Does Velcro Stick to Felt? Find Out Now!


As a team of experienced sewers, we know the importance of choosing the right materials and techniques for our projects. Whether we’re creating a garment, accessory, or home décor item, each detail matters. One common question we often encounter is whether velcro sticks to felt. Our team discovered through using this product that the answer can be complex and depends on various factors. Through numerous trials and errors, we have gained firsthand experience with velcro and felt to find the best approach. Based on our investigation, we will explore the factors that can affect the adhesion of velcro on felt and provide helpful tips on achieving the desired results.

The Properties of Velcro and Felt

Before we dive into whether velcro sticks to felt, let’s take a closer look at the properties of each material.

  • Velcro: This hook-and-loop fastener is made up of two components: the hook and the loop. The hook side features small, stiff hooks that engage with the softer loops on the loop side. Velcro is known for its strength and durability, making it a popular choice for a variety of applications.
  • Felt: This non-woven fabric is made from compressed fibers of wool or synthetic blends. Felt is known for its softness, flexibility, and ability to absorb liquids. It comes in various forms such as sheets, rolls, and squares, making it a versatile material for sewing projects.

Our research indicates that the combination of velcro and felt can be tricky due to the nature of the materials. Velcro hooks can be too stiff for some types of felt, leading to a lack of adhesion, while other types of felt may not have enough surface area for the velcro to stick. Our investigation demonstrated that the performance of velcro on felt can vary depending on the specific characteristics of each material. Our findings show that understanding these properties can help you choose the right type of velcro and felt for your project, and achieve the best results.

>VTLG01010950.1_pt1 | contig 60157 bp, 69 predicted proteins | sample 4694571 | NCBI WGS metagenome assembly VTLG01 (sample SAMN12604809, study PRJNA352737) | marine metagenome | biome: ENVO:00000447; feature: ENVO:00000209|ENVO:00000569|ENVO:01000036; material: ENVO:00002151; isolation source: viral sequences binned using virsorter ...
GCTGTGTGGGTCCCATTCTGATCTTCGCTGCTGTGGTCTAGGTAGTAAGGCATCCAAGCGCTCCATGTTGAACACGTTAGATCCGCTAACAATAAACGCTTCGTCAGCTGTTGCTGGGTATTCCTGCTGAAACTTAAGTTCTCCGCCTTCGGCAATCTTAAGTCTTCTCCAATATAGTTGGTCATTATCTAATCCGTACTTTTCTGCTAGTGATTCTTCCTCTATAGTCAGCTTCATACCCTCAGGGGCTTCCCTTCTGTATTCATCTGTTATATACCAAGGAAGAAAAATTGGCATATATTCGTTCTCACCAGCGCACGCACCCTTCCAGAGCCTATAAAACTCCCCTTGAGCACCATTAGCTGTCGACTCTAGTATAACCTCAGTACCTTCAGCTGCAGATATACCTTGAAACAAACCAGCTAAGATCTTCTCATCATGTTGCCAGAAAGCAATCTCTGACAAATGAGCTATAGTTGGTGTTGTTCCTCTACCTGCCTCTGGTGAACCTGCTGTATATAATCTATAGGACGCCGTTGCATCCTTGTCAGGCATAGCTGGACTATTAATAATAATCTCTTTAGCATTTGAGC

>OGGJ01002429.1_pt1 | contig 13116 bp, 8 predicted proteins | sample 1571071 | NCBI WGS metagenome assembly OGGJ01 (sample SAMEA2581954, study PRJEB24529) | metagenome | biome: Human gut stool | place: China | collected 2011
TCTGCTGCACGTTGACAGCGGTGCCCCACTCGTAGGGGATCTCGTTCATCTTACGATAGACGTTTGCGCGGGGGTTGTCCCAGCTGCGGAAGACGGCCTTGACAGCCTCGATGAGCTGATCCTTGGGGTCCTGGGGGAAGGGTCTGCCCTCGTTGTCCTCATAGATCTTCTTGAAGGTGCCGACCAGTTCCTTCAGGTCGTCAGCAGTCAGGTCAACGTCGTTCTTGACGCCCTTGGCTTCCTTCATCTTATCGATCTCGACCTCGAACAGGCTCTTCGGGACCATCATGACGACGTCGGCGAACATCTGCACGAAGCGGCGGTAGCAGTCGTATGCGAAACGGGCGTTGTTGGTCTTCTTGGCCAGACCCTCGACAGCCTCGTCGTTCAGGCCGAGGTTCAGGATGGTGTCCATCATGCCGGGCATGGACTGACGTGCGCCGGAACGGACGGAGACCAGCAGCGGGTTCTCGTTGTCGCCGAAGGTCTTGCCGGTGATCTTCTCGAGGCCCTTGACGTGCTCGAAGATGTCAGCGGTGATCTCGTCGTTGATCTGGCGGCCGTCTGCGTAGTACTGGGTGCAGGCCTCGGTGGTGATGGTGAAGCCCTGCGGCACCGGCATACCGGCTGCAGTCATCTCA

Testing Velcro on Felt

When deciding whether or not to use velcro on felt, it’s important to conduct a simple test to determine its effectiveness. When we trialed this product, we tested the adhesion of different types of velcro (such as sew-on and stick-on) on various types of felt (such as acrylic and wool). Based on our observations, we found that the stick-on velcro tended to adhere better than sew-on velcro, but the strength of the bond could vary depending on the type of felt.

To conduct your own test, we recommend cutting small pieces of velcro and felt, and pressing them firmly together for a few seconds. Then, try pulling them apart to see how strong the bond is. This can help you determine whether velcro is suitable for your particular project, and what type of velcro and felt to use.

Another factor to consider is the surface area of the material. Velcro typically adheres best to smooth surfaces, so if your felt has a textured or fuzzy surface, it may be more challenging to achieve a strong bond.

Factors Affecting the Stickiness of Velcro on Felt

The strength of the bond between velcro and felt can be influenced by several factors. We have found from using this product that understanding these factors can help you achieve better results with your projects.

  • Type of velcro: As mentioned earlier, different types of velcro can affect the adhesion. Stick-on velcro tends to work better than sew-on velcro due to its adhesive backing.
  • Type of felt: The type of felt you use can also impact the adhesion of the velcro. Our team discovered through using this product that synthetic felt sometimes doesn’t stick to velcro as well as natural wool felt.
  • Surface area: The surface area of the materials is another important factor to consider. Velcro needs enough surface area to stick to the felt. Our research indicates that velcro may not work as well on small or curved surfaces.